As it is obvious and self-explanatory, a great share of people says such thing as a way to expose their fears and phobias right from the beginning. Many do it as a way to put the health professional in a state of alert, acknowledging that he’s in the presence of someone whose treatment may be strenuous.

It’s during the appointment, and as the medical team gets itself familiar with the diagnose, that the first Treatment Plan is conceived step by step, with its complexity and span specifically adapted to each clinical case and, for this reason, to each patient. 

In our C.E.R.O., we don’t treat mouths and teeth, we treat people and individuals, each one of them with their specific goals, each one of the team with their ways of being and thinking, and each one of them with their associated pathologies, medication and risk potential. 

When both the Patient and the Medical team reach the conclusion that the treatment must occur under the effect of general anesthesia, a process that will take the patient to the anesthesiology appointment begins.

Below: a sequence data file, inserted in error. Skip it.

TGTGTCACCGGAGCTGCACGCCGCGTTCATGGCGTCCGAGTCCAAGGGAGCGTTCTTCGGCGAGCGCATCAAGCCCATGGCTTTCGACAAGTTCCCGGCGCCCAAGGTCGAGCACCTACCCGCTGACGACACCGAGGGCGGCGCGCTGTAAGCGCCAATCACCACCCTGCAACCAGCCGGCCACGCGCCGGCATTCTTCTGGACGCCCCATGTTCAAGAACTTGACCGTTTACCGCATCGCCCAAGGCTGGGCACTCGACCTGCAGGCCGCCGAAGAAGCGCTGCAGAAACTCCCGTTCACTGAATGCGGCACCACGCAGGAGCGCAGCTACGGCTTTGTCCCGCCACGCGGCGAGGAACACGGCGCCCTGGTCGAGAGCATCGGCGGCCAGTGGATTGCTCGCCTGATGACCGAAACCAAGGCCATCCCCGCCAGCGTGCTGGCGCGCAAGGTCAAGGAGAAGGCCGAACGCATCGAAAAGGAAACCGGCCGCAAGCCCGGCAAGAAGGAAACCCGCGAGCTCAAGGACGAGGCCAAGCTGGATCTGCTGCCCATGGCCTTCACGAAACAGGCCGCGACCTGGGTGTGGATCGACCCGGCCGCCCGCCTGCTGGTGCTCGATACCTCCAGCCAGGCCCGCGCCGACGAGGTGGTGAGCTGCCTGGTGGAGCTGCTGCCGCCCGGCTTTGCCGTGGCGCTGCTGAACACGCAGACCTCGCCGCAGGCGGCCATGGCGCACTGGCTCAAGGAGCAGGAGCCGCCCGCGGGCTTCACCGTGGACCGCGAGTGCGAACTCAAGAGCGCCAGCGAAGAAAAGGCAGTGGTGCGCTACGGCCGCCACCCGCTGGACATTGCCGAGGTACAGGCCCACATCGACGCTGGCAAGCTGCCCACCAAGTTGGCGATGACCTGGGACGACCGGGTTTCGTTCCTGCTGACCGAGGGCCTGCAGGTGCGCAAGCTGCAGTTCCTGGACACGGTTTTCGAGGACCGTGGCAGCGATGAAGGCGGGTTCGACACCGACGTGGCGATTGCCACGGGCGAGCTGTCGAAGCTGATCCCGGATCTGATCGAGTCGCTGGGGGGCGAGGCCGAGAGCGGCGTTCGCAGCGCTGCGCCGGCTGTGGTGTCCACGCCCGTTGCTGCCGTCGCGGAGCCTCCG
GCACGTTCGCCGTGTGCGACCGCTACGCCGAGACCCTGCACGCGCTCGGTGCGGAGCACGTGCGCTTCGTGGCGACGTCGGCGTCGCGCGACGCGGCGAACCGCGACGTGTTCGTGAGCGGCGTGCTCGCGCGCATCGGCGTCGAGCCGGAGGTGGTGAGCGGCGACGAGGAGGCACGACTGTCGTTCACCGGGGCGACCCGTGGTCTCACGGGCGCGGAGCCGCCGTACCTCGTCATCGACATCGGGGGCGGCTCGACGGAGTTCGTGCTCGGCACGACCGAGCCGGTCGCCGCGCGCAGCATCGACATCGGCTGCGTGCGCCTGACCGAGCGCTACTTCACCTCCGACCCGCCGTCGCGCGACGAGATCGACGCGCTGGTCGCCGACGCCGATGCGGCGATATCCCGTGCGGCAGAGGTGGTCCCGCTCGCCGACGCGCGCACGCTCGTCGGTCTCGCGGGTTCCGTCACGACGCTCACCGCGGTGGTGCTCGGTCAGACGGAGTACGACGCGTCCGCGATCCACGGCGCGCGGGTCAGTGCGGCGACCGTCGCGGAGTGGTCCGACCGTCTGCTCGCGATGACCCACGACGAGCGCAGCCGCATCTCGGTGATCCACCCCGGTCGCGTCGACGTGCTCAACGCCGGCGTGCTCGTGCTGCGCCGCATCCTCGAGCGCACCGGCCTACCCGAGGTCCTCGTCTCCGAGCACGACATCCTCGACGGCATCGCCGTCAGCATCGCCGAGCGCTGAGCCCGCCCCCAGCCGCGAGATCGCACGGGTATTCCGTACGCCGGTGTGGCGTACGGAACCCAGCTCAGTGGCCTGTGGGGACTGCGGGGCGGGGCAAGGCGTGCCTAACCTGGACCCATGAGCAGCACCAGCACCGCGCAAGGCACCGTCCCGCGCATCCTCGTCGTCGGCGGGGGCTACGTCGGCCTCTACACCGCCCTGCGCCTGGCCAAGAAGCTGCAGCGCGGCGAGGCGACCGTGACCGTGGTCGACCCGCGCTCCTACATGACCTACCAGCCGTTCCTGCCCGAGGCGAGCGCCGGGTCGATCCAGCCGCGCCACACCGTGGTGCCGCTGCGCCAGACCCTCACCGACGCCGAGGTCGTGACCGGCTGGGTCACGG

Medical examinations requested by the medical team:

– Blood testing
– Chest X-Ray
– E.C.G. (Electrocardiogram)

Location of the anesthesiology appointment:

– In accordance with the Anesthesiology team’s availability for the intended dates, such can take place in the Hospital, or at one of our CERO Clinics, in Lisbon or Almada. 

Costs to the Patient: 

– It has a flat rate for the patient, who will pay the rental costs associated with the Operating and Recovery Rooms, of having to stay over the night if necessary, of the medical auxiliary personnel, of the Nursing and Anesthesiology Teams – structures that belong to the Hospital. 

Type of treatments carried out under general anesthesia: 

– Surgical procedures that justify, due to its length, the use of such procedure.
– If there is no alternative when it comes to minor surgical procedures.
– Regardless of their length, all surgical procedures will be carried out in a single surgery, with few exceptions to the rule, which will be carefully explained to the patient during the Oral Surgery appointment. 

Is everyone suitable for General Anesthesia?

– General anesthesia is used in routine surgical procedures, which are scheduled and studied beforehand, as well as in urgent procedures in which the risk of non-intervention is greater than the risk of intervention when the patient’s own life is at stake. 

– There is an international classification for patients who will be submitted to a general anesthesia, with such classification being given by the Anesthesiologist Team.